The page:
The Vast Right-Wing Conspiracy
Much has been written over the past couple of weeks about how Clinton, supported by ABC reporters Charles Gibson and her husband's former press secretary George Stephanopoulos, red-baited Obama in the nationally-televised debate just prior to the Pennsylvania primary, in the words of Steve Weissman, "as if he were a reluctant witness called before HUAC, the House Un-American Activities Committee." Perhaps out of fear that, if they focused on real issues, Obama would easily outshine Clinton, not a single question dealing with a substantive policy issue was even asked during the first 45 minutes of the debate, focusing instead on questioning Obama's patriotism because of his failure to wear an American flag lapel pin and similar efforts to portray him in a negative light.
As journalist Robert Scheer put it, Clinton has been using such tactics from the right as "radical-baiting associates to challenging his resolve in protecting the nation from foreign enemies" and Obama, whom he describes as "eminently sensible and centrist to a fault," is being depicted as "weak and even vaguely unpatriotic because he is thoughtful." Referring to the notorious Republican operatives of previous elections who brought down Democratic nominees John Kerry, Al Gore and Michael Dukakis, Scheer adds "Neither Karl Rove nor Dick Morris could have done a better job."
Other prominent Democratic supporters of the Iraq war and leading figures in the party establishment have joined Clinton in attacking Obama, also focusing more on image and alleged associations than actual positions. Joseph Lieberman, whom the Democrats chose as their vice-presidential nominee in 2000, recently argued in a nationally-televised talk show that it was a "good question" as to whether Obama was Marxist and, while he'd personally hesitate to use that label, he insisted Obama's positions are "far to the left of . . . mainstream America."
In a manner reminiscent of anti-Semites who insisted that Jews were simultaneously bankers controlling the world's wealth and Communists plotting Marxist revolution, Clinton and her supporters are trying to simultaneously portray Obama as both a leftist with radical associates as well as an elitist who doesn't care about ordinary working class Americans. Even the normally pro-Clinton New York Times has referred to her campaign strategy "mean, vacuous, and pandering."
Clinton has far more personal wealth and has far closer ties to power brokers in Washington and on Wall Street than does Obama. (For example, during the 1980s, she was serving as a director of Wal-Mart while Obama was serving as a community organizer in poor neighborhoods in south Chicago.) Despite this, Clinton has repeatedly harped on the theme that Obama is an "elitist" and that it is she who is the friend of the working class. Prominent high-priced Democratic consultants like Howard Wolfson, Lanny Davis, Kiki McLean and James Carville, joined by Fox News commentators and other powerful right-wing interests threatened by the prospects of an Obama presidency, have joined Clinton in portraying Obama as somehow out of touch with ordinary Americans, though they -- unlike Obama -- have spent precious little time among America's working people.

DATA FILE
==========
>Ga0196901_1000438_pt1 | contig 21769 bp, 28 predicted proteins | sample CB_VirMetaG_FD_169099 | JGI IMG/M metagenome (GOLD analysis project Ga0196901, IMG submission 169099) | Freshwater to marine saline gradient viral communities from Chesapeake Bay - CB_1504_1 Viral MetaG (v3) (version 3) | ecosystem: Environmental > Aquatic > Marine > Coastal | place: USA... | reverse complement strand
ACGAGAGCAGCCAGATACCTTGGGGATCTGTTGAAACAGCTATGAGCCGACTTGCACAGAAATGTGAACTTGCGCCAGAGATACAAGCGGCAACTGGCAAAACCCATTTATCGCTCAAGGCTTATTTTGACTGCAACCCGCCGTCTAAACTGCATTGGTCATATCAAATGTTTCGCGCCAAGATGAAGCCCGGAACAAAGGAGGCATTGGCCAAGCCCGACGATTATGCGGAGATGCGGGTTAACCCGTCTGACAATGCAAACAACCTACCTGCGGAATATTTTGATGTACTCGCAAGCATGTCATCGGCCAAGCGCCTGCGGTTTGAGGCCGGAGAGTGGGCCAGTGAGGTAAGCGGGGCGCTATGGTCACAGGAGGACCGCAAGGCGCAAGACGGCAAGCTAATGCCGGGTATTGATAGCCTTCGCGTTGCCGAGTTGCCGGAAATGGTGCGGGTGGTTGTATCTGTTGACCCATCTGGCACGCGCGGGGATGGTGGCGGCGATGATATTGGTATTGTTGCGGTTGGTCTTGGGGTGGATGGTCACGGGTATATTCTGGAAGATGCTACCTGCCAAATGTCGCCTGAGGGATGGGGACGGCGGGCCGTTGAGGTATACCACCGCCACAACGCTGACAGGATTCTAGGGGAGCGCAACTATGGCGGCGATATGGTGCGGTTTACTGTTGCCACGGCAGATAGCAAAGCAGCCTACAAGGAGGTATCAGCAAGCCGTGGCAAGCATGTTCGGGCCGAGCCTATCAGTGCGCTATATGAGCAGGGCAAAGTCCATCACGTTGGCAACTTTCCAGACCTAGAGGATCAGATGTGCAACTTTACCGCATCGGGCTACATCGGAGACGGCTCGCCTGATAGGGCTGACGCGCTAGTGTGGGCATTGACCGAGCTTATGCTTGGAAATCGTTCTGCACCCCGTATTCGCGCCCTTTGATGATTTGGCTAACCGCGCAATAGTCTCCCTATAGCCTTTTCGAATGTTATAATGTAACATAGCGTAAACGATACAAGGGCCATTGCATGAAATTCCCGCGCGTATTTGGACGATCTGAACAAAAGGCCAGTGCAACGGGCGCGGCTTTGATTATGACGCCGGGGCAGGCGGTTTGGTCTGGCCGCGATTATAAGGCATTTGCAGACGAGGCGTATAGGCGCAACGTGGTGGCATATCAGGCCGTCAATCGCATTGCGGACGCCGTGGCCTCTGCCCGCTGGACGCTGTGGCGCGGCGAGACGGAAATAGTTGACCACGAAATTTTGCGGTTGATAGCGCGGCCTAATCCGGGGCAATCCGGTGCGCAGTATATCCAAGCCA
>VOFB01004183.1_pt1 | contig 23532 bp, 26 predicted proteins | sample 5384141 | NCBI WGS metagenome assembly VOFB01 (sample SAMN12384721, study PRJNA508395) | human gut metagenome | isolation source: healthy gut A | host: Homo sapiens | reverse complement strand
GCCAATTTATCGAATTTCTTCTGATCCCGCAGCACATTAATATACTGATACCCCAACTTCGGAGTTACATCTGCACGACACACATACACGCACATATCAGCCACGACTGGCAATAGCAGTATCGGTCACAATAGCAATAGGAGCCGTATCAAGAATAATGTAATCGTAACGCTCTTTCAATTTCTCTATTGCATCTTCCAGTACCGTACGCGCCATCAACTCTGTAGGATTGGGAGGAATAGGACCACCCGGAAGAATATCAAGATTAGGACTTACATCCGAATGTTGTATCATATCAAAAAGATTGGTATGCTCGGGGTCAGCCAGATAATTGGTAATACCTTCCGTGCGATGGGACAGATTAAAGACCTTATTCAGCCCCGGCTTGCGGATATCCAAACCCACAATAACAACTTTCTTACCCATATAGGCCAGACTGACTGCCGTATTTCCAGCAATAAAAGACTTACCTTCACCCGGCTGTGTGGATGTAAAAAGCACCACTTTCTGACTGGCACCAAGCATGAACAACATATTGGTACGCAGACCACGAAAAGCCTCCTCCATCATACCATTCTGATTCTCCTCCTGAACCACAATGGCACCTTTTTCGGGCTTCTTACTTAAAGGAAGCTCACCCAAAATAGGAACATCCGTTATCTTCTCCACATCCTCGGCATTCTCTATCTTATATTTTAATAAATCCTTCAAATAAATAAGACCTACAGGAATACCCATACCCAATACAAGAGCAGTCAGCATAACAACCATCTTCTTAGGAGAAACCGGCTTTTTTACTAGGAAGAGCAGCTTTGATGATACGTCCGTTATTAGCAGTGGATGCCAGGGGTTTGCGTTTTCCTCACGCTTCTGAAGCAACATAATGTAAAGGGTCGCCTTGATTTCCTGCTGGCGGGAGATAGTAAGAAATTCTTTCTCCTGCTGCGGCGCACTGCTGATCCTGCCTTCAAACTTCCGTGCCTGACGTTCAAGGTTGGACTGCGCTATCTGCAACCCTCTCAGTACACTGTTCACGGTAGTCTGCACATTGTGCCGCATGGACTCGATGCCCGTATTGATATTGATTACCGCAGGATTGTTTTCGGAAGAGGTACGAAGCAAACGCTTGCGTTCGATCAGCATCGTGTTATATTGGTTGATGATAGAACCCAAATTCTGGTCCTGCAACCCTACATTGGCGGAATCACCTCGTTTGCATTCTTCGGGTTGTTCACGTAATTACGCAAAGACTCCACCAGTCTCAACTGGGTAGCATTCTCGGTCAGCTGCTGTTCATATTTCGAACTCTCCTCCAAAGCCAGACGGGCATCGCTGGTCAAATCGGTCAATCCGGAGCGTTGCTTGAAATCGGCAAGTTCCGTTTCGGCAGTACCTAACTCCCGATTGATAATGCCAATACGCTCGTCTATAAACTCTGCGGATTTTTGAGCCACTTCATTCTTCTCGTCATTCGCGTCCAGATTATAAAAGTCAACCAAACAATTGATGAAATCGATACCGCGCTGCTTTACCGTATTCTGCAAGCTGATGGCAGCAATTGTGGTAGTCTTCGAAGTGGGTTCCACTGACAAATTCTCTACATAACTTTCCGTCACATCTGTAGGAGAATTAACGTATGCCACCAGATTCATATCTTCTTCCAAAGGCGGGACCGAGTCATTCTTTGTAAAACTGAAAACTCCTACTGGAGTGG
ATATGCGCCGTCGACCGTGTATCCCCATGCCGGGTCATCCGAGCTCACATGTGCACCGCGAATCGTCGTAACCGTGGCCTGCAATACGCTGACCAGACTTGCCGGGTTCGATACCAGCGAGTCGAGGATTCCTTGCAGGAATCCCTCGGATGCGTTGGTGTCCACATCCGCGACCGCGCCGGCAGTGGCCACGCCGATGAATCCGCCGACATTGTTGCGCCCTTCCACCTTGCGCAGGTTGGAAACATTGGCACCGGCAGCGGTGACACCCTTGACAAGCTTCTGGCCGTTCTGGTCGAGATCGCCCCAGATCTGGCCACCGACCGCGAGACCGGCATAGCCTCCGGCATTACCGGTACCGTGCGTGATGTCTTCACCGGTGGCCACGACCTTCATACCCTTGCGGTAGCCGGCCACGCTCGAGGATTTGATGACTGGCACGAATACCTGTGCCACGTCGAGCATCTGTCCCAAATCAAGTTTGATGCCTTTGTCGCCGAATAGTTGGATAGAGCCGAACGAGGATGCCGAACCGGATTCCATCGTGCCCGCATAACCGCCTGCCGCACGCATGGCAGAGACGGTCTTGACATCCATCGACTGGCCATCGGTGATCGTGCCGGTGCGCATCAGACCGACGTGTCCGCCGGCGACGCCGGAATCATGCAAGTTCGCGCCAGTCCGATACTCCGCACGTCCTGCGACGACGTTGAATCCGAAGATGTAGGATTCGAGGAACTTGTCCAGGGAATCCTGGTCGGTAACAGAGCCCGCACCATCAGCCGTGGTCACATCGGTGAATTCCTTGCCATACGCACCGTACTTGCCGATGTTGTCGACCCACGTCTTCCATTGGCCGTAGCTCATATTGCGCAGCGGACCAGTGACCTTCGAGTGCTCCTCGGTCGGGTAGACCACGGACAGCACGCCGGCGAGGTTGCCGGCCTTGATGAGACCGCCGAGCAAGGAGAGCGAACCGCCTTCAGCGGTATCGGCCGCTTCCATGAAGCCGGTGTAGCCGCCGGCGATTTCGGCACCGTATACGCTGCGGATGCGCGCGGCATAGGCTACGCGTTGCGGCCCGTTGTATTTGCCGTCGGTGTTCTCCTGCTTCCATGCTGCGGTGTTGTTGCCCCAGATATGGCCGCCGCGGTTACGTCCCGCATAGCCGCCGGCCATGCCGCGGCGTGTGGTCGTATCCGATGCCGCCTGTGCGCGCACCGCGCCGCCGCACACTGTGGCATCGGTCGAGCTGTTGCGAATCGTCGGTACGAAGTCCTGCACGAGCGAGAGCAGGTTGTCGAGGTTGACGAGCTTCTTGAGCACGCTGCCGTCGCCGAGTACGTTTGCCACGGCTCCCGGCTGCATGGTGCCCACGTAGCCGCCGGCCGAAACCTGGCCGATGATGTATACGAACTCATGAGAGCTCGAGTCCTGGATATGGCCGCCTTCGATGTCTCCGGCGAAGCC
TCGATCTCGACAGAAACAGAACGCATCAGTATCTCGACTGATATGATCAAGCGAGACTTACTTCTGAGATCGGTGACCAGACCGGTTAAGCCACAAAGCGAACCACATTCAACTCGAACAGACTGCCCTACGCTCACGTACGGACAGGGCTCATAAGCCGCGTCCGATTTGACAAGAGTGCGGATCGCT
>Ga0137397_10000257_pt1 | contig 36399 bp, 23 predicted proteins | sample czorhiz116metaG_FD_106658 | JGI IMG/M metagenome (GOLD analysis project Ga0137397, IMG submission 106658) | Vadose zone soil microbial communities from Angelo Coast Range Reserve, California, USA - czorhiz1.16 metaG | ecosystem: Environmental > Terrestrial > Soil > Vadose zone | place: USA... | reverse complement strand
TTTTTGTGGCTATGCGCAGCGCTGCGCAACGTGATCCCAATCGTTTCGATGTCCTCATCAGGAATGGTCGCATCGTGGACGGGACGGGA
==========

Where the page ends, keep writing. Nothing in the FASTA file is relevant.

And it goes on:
These systematic attacks seem to be working. Just a couple of months ago, polls showed that Obama's negative ratings were at only 8%, one of the lowest ever for a serious presidential contender, a figure that almost guaranteed enough of a landslide victory in November that could produce a near veto-proof Democratic majority in Congress. Thanks to the recent attacks by Clinton and her supporters, however, Barack Obama's negatives have jumped to 42%, resulting in a loss of his once-commanding lead over Senator McCain, which has been reduced to a statistical dead heat.
Standing Up Against Clinton
A sizable number of Democrats decided some time ago that they would not vote for Hillary Clinton -- even if she got the party's nomination -- because of her dangerous views regarding presidential power: specifically, her belief -- illustrated in her October 2002 vote authorizing the invasion of Iraq -- that the president of the United States should be able to invade a country on the far side of the world that is no threat to us at the time and circumstances of his own choosing. Furthermore, Senator Clinton's false claims about Iraq still having chemical weapons, biological weapons, a nuclear weapons program, sophisticated delivery systems and ties to the al-Qaeda terrorist network in order to justify her support for the invasion of that oil-rich country have raised serious questions regarding her credibility, particularly since she has steadfastly refused to apologize for her vote or for her untruthful statements regarding the alleged Iraqi threat. It was similar concerns by progressive Democrats that limited support from the party's base to Senator John Kerry's 2004 presidential campaign, resulting in his defeat.
Indeed, even though Obama is to the left of Clinton on most issues, most polls have shown him doing much better than Clinton against incipient Republican nominee John McCain.
Democrats need to make it clear to the remaining undecided super-delegates that nominating Hillary Clinton would be completely unacceptable and that she would not be supported in the general election. As Tom Hayden put it, "If Clinton doesn't immediately cease her path of destruction, millions of young voters and black voters may not send checks, may not knock on doors, and may not even vote for her if she becomes the nominee. That's not a threat, that's the reality she is creating."
There is little doubt that Clinton and her supporters will severely damage the Democratic Party in the unlikely event she wrests the nomination away from Obama. Even assuming that Obama does end up as the Democratic nominee as expected, however, Clinton and her supporters may have already done so much damage that John McCain, despite eight years of Republican misrule, could still sweep to victory.